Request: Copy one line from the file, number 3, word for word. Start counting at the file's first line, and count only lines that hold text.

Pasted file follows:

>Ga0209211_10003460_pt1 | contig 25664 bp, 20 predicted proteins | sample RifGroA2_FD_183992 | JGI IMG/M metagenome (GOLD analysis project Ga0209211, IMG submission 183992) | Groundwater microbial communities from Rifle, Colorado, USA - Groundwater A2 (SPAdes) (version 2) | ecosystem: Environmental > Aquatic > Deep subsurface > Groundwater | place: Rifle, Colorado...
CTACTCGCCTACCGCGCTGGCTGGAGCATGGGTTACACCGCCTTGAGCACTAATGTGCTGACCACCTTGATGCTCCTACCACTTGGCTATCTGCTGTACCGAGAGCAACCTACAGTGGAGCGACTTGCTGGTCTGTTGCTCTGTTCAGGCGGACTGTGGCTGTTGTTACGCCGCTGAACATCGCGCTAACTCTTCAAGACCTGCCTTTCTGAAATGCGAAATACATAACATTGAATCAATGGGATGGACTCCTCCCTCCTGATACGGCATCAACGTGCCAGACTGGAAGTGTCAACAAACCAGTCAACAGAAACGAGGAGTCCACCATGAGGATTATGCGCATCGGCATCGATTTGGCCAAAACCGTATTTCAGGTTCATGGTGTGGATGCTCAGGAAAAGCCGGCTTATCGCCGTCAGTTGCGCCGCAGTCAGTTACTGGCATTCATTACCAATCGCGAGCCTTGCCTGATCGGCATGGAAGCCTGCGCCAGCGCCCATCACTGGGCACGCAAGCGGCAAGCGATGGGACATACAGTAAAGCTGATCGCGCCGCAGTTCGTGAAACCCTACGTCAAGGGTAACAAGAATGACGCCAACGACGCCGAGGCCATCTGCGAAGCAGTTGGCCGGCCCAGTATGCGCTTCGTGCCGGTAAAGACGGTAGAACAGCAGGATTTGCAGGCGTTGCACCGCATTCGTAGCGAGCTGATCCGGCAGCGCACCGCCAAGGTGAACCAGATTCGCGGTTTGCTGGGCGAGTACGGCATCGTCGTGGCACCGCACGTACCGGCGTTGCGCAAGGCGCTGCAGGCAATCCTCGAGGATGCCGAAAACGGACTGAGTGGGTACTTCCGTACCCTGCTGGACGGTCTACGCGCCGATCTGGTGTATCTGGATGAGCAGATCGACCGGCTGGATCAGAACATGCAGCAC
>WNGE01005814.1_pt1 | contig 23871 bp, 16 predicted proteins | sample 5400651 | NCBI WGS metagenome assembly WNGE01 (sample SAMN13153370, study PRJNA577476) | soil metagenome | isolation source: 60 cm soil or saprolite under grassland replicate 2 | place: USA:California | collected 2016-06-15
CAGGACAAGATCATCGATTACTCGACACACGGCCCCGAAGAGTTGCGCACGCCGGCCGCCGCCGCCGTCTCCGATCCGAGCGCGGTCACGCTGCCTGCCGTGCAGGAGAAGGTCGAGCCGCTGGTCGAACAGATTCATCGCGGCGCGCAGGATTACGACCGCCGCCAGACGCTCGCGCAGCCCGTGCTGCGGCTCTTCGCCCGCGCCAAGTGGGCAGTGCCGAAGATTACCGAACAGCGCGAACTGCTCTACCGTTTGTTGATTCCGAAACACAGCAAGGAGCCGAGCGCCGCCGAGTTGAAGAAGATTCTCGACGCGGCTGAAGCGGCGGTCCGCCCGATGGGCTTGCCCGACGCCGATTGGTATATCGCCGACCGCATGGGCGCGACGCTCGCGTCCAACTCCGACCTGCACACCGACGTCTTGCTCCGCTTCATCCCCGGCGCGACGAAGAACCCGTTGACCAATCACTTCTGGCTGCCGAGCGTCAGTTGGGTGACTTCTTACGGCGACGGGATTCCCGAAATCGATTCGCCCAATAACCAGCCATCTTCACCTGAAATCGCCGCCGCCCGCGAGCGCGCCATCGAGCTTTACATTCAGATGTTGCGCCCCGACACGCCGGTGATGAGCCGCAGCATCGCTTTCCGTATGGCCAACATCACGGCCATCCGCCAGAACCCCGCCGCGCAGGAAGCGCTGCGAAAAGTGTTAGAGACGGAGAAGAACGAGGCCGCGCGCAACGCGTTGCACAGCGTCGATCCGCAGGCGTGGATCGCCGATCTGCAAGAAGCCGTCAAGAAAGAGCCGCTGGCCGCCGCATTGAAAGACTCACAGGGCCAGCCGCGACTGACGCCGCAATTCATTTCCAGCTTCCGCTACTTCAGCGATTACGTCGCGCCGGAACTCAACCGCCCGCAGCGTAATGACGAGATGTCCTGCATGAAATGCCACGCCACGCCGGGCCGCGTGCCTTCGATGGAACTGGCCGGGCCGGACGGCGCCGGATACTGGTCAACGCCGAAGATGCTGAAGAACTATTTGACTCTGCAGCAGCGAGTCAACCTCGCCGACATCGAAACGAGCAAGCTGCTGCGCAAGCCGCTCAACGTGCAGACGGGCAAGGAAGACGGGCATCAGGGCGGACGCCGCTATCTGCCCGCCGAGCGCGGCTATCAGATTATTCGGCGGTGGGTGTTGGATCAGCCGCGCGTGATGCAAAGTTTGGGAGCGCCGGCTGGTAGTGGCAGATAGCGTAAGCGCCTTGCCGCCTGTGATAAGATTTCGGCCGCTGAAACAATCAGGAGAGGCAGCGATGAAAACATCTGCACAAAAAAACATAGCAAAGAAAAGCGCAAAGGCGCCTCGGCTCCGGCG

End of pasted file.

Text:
>WNGE01005814.1_pt1 | contig 23871 bp, 16 predicted proteins | sample 5400651 | NCBI WGS metagenome assembly WNGE01 (sample SAMN13153370, study PRJNA577476) | soil metagenome | isolation source: 60 cm soil or saprolite under grassland replicate 2 | place: USA:California | collected 2016-06-15